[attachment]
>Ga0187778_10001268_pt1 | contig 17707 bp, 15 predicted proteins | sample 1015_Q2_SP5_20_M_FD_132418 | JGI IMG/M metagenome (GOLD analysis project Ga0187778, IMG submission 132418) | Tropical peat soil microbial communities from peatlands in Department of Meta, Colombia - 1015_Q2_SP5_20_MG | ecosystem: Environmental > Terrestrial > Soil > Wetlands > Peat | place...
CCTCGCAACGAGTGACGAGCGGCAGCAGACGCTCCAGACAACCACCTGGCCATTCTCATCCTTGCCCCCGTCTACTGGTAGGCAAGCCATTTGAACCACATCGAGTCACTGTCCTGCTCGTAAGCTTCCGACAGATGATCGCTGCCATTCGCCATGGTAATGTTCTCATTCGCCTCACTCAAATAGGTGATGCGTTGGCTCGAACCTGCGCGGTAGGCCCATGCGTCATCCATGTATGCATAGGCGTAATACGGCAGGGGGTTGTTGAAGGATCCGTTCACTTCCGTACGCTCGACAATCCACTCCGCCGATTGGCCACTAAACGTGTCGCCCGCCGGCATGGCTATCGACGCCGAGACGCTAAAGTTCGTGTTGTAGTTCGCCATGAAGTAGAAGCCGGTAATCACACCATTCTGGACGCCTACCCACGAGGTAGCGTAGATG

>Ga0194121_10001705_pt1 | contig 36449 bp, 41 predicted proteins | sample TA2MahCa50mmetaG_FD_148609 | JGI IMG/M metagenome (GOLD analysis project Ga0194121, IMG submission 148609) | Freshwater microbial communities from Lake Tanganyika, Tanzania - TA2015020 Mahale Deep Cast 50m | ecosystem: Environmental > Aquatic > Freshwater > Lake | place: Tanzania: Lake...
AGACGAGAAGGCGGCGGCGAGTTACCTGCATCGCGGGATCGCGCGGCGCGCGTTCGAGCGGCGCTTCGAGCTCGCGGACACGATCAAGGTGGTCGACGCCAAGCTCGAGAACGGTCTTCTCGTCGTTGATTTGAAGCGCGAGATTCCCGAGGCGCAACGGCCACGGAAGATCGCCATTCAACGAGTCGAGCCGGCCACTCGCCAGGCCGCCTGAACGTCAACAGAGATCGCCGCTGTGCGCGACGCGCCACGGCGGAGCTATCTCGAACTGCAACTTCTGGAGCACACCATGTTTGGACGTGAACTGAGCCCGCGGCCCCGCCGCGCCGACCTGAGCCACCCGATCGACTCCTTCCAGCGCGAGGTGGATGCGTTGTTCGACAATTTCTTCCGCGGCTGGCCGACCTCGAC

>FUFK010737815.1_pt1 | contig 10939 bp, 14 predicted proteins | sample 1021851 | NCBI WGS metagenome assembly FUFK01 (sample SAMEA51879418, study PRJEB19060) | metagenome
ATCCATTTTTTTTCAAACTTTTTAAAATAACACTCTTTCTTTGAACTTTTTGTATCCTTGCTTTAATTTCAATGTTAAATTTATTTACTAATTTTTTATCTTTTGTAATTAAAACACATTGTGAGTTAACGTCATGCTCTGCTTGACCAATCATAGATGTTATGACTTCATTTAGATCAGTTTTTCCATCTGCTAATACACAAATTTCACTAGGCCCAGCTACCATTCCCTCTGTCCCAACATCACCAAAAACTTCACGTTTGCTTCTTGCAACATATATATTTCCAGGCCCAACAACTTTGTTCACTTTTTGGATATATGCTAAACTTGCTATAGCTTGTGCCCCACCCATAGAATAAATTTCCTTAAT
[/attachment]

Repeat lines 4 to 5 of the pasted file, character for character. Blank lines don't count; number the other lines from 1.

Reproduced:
AGACGAGAAGGCGGCGGCGAGTTACCTGCATCGCGGGATCGCGCGGCGCGCGTTCGAGCGGCGCTTCGAGCTCGCGGACACGATCAAGGTGGTCGACGCCAAGCTCGAGAACGGTCTTCTCGTCGTTGATTTGAAGCGCGAGATTCCCGAGGCGCAACGGCCACGGAAGATCGCCATTCAACGAGTCGAGCCGGCCACTCGCCAGGCCGCCTGAACGTCAACAGAGATCGCCGCTGTGCGCGACGCGCCACGGCGGAGCTATCTCGAACTGCAACTTCTGGAGCACACCATGTTTGGACGTGAACTGAGCCCGCGGCCCCGCCGCGCCGACCTGAGCCACCCGATCGACTCCTTCCAGCGCGAGGTGGATGCGTTGTTCGACAATTTCTTCCGCGGCTGGCCGACCTCGAC

>FUFK010737815.1_pt1 | contig 10939 bp, 14 predicted proteins | sample 1021851 | NCBI WGS metagenome assembly FUFK01 (sample SAMEA51879418, study PRJEB19060) | metagenome